Animals and Idiots is also when the Governor puts new bad guys on the table, and that’s what you’ll use it for most of the time.


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NOOOOOOO! I’m not even holding my gun!

The most important thing about the Movin’ phase is that it’s timed.

The Governor should start every Movin’ phase by activating a timer, which should be about 20 seconds.

Once the timer starts, players have to do their Movin’ before the timer runs out!

When time is up, STOP!

If you dithered too long, declared the wrong action, or didn’t finish moving a model, well that sucks for you. Leave your model where it is, don’t touch that token on the table, and deal with it.

After the players finish Movin’ their shit, the Governor does all the bad guy stuff.

Finally, all declared actions get resolved before the Doin’ phase.


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A little too much Doin’ last night, eh? We’ve all been there.

The Doin’ phase is like the Movin’ phase, except it isn’t timed, and now you can kill somebody!

Just like Movin’ phase, players do their stuff first, then all the bad guys.

Effects apply as soon as they hit the table, but any mooks you shade normally get a change to hit you back before they leave the table.


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What, you don’t have 100 cow models? Weirdo…

The Roundup phase is for resolving any lingering bullshit that happened in the game turn.

When everything is buttoned up, the Governor takes a few seconds to fiddle with models in the Animals and Idiots phase then starts a new Movin’ timer.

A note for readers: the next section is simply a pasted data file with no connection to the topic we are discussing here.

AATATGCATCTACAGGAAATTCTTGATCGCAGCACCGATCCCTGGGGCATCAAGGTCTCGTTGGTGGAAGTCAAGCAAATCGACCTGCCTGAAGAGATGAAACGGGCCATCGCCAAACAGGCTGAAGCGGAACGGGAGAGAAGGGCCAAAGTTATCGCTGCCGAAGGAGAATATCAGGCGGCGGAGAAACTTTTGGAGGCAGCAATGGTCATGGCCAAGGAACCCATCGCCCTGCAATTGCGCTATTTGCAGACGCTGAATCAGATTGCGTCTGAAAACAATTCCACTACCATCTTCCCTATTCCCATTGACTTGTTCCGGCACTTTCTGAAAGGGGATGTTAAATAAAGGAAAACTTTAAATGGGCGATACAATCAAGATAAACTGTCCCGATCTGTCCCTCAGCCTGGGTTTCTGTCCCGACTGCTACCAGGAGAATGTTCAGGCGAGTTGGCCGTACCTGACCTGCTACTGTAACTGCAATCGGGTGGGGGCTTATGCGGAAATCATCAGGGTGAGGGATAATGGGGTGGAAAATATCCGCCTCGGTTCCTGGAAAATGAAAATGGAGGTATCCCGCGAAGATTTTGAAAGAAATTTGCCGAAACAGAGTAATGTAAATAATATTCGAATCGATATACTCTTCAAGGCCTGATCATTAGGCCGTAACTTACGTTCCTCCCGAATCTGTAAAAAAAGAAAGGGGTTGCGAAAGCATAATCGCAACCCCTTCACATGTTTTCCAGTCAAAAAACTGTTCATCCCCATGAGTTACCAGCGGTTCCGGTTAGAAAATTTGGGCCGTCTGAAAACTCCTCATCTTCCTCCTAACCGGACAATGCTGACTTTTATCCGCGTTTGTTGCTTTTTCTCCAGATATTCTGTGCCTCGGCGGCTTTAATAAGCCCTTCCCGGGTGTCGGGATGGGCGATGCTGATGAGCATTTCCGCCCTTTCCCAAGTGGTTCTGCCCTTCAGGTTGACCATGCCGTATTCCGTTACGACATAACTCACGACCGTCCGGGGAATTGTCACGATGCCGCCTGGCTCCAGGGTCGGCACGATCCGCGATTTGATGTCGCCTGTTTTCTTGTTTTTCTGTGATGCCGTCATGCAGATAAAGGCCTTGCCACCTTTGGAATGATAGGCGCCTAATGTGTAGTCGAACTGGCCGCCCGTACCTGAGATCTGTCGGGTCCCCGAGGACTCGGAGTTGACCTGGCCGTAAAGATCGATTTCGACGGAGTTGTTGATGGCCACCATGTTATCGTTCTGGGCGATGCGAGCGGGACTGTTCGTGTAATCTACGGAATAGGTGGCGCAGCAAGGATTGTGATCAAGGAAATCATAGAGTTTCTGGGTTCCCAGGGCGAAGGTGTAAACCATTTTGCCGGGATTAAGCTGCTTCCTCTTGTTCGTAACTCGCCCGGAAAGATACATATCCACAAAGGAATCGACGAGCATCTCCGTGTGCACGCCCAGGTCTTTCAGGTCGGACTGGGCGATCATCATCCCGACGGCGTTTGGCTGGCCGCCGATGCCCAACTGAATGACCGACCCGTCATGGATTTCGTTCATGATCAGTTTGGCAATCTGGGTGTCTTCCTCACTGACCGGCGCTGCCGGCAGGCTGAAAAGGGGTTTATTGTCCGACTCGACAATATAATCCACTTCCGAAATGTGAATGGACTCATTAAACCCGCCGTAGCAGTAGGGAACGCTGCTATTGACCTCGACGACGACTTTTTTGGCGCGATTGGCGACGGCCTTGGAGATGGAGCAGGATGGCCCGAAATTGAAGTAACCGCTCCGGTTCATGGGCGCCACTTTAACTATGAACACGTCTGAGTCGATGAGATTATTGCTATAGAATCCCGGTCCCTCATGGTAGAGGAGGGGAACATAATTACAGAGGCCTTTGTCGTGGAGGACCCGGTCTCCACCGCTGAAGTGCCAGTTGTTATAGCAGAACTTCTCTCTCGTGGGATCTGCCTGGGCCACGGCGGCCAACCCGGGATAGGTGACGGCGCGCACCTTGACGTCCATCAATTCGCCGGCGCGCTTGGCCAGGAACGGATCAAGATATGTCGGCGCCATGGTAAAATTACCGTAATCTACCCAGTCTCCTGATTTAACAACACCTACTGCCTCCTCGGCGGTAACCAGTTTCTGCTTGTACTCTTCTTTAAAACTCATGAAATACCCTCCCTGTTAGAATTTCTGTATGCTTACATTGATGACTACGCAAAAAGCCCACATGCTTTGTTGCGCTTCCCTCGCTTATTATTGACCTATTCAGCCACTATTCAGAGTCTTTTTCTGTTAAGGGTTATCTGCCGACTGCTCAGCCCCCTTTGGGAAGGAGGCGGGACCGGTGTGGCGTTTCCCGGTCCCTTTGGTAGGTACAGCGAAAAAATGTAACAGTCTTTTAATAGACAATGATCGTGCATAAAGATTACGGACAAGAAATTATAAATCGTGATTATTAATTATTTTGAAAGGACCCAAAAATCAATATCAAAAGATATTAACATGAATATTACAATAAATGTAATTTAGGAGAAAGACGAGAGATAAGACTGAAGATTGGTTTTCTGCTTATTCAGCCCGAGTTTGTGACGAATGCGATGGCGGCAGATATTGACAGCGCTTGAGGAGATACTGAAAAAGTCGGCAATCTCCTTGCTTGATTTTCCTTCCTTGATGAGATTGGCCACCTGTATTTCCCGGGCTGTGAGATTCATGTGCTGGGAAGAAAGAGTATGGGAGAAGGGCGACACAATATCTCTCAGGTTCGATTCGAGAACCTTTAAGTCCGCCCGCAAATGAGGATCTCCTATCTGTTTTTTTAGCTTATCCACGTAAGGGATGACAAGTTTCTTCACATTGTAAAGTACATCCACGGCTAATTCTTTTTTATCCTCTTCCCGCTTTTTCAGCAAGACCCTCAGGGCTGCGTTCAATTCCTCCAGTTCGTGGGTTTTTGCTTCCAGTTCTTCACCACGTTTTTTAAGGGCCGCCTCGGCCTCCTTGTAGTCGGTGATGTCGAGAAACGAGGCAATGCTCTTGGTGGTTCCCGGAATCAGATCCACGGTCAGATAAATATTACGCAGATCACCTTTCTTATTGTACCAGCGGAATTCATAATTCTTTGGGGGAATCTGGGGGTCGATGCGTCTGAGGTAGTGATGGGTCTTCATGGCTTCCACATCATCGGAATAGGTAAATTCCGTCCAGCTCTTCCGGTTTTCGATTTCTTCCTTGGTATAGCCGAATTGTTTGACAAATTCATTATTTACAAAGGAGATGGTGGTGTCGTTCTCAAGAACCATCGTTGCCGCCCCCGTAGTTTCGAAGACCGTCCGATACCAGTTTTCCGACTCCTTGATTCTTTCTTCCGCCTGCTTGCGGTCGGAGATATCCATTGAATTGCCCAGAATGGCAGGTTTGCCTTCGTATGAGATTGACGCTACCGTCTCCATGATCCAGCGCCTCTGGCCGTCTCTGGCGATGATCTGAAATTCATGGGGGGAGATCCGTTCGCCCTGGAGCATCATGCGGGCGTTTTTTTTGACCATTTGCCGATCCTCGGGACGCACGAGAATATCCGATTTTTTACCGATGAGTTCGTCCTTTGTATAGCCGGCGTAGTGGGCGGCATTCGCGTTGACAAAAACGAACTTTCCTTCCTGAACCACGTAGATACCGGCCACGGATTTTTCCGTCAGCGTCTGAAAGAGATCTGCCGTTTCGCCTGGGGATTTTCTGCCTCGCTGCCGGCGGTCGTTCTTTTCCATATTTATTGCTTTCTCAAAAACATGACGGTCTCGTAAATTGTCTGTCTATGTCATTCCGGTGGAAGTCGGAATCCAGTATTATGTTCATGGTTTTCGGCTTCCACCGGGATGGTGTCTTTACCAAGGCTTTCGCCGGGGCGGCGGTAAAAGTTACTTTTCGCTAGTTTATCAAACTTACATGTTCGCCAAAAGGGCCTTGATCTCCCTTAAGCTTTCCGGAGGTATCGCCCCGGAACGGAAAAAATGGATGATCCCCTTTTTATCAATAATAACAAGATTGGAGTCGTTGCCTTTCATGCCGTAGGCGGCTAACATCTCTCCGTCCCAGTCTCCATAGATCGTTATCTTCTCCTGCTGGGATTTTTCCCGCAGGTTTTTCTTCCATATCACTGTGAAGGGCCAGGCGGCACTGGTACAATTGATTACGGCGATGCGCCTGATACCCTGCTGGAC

Rinse and repeat.

Game turns take about 90 to 180 seconds, which means you can normally play more than 20 game turns in a 45 minute game. Whoa doggie! That’s fast!

More game turns means you have plenty of time to make up for mistakes, so it doesn’t much matter if you screw up. This is the secret sauce that makes Exiles so awesome.

Dice mechanics in Exiles are as simple as can be!

Exiles uses ten-sided dice (1-10) and a simple roll-under mechanic.

When you roll a die, you are trying to roll equal to or less than a particular number. We call this a “target number,” and it represents your percentage chance of success.

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If your target number is 4, you have a 40% chance of success, because you succeed on a die roll of 1, 2, 3, or 4. A die roll of 5, 6, 7, 8, 9, or 10 means you failed.

No target number can be bigger than 9, because otherwise you wouldn’t need to roll a die, now would you? No target number can be less than 1 for the same reason.

Sometimes shit will modify a target number, either before or after you roll the die, but not very often.

If you need an extra edge you can break out the +1 tokens and Cheatin’ tokens.

+1 Tokens

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You can take the Yee-Haw! action to place a +1 token on yourself or any friendly model.

Once you have a +1 token, you can discard it to increase your target number after you see the result of your roll, but only one token per roll.

So if you miss your target number by 1, you can discard a +1 token to turn your failure into a success!

Cheatin’ Tokens

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Every character gets at least one Cheatin’ token per game, and you can learn the Cheatin’ and Lyin’ skill to get more.

Cheatin’ tokens are mostly used to re-roll a die, but you can also use them to discard multiple +1 tokens on a roll.

Any character can, at any time, allow a friendly model to use one of their Cheatin’ tokens.

But what the fuck does this mean?

It means that players who want to succeed better damn well work together! Players can give each other +1 tokens during a turn, and Cheatin’ tokens are a powerful but limited pool of resources accessible to every player at the table.

This isn’t just for LOLs either. Managing these resources effectively will often make the difference between glorious success and catastrophic failure. Exiles is an intensely cooperative game in which you have to think quickly, act quickly, and above all work together!